"Nothing of the former world holds true anymore," Zofia nalkowska wrote in her Wartime Diaries on 7 May 1943. "Nothing has remained." The burning of the Warsaw ghetto had broken Nalkowska's privileged life in two; in the years to come, the need to bear witness to the horrors she had seen firsthand would lead this gifted member of the Polish avant-garde to write the stories in Medallions.
Considered a masterpiece of antifascist world literature, Medallions stands as a culmination of Nalkowska's literary style - a style that the Polish writer Witold Gombrowicz once described as "the iron capital of her art and one of the very few exportables in our national literature." Nalkowska's narratives, written in documentary form with simple, concise, severely elegant prose, give voice to the experience of victims and witnesses of the Nazi genocide.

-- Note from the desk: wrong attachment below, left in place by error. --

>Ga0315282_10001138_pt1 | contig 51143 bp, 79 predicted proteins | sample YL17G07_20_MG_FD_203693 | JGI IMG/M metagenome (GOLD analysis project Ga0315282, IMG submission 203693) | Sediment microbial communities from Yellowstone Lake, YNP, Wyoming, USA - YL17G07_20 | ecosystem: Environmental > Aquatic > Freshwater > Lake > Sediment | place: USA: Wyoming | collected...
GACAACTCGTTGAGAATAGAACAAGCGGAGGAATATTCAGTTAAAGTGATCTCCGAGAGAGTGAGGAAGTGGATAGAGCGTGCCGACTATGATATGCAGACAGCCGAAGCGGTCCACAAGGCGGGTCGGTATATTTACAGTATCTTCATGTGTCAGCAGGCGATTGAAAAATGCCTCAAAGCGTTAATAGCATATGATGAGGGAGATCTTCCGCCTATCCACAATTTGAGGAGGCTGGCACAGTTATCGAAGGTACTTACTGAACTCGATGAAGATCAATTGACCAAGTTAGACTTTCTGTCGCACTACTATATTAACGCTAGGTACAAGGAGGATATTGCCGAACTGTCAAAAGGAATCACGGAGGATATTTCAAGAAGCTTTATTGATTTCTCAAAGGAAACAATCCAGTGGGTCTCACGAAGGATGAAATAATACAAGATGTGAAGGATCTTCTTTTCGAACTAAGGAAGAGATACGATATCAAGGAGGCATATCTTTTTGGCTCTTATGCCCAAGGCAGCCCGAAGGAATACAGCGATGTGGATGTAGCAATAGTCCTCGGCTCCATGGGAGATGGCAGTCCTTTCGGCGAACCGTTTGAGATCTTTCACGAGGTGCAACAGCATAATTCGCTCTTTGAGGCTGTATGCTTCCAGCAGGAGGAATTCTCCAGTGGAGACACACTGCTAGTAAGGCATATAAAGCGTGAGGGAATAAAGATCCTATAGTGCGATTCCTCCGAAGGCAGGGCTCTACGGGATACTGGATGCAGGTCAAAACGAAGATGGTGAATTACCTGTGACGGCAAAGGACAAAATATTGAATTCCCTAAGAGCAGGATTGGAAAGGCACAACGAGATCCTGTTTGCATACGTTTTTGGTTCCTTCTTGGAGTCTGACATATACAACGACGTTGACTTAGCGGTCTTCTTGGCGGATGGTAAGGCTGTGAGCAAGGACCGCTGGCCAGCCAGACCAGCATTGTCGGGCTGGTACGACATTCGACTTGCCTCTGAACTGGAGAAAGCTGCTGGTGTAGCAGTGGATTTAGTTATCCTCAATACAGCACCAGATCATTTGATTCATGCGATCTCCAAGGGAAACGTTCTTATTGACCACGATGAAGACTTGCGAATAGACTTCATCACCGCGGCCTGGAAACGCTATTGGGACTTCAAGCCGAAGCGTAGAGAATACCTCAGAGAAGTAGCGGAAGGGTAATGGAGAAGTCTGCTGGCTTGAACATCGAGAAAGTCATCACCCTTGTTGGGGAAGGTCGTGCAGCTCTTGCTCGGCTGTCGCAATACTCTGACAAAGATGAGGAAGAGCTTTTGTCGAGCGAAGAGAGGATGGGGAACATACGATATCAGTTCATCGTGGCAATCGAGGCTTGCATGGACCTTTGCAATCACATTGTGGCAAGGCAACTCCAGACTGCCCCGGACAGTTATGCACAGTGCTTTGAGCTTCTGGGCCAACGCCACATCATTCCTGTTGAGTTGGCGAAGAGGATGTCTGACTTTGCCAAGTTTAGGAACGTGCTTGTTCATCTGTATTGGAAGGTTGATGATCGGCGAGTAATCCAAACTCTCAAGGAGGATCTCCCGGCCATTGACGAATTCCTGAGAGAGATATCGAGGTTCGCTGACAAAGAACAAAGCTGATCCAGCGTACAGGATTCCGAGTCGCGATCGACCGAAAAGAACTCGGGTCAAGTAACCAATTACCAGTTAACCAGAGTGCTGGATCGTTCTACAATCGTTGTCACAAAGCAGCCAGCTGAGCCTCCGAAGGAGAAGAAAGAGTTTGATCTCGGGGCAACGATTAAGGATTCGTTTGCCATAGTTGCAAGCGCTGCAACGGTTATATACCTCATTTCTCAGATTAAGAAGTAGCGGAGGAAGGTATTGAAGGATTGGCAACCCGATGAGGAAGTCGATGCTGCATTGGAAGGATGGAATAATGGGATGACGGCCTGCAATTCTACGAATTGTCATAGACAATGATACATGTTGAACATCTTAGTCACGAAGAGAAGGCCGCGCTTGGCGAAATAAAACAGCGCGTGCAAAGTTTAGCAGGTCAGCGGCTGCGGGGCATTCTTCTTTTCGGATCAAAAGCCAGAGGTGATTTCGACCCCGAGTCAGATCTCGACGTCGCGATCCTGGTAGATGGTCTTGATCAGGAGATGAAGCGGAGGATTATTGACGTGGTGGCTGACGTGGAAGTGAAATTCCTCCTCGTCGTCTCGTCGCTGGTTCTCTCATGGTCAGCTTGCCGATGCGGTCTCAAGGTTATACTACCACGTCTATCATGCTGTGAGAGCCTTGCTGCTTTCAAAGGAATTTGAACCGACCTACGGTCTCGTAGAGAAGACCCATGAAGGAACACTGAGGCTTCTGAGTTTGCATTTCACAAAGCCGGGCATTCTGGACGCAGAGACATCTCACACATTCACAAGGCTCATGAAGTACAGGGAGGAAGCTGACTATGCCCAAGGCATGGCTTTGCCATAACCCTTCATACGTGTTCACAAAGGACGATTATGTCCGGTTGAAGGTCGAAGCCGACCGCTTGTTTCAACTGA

Medallions includes 7 short stories and one summation, "The Adults and Children of Auschwitz". These terse, sometimes fragmented pieces take the form of testimonials, private interviews, and chance conversations in which the protagonists, speaking for themselves, with their sometimes limited understanding of the human drama, also speak on behalf of millions. More than mere historical record, Medallions offers the reader startling immediacy - the repetition of a past event as it persists in the testimonial present, in the scars on the consciousness and conscience of individuals.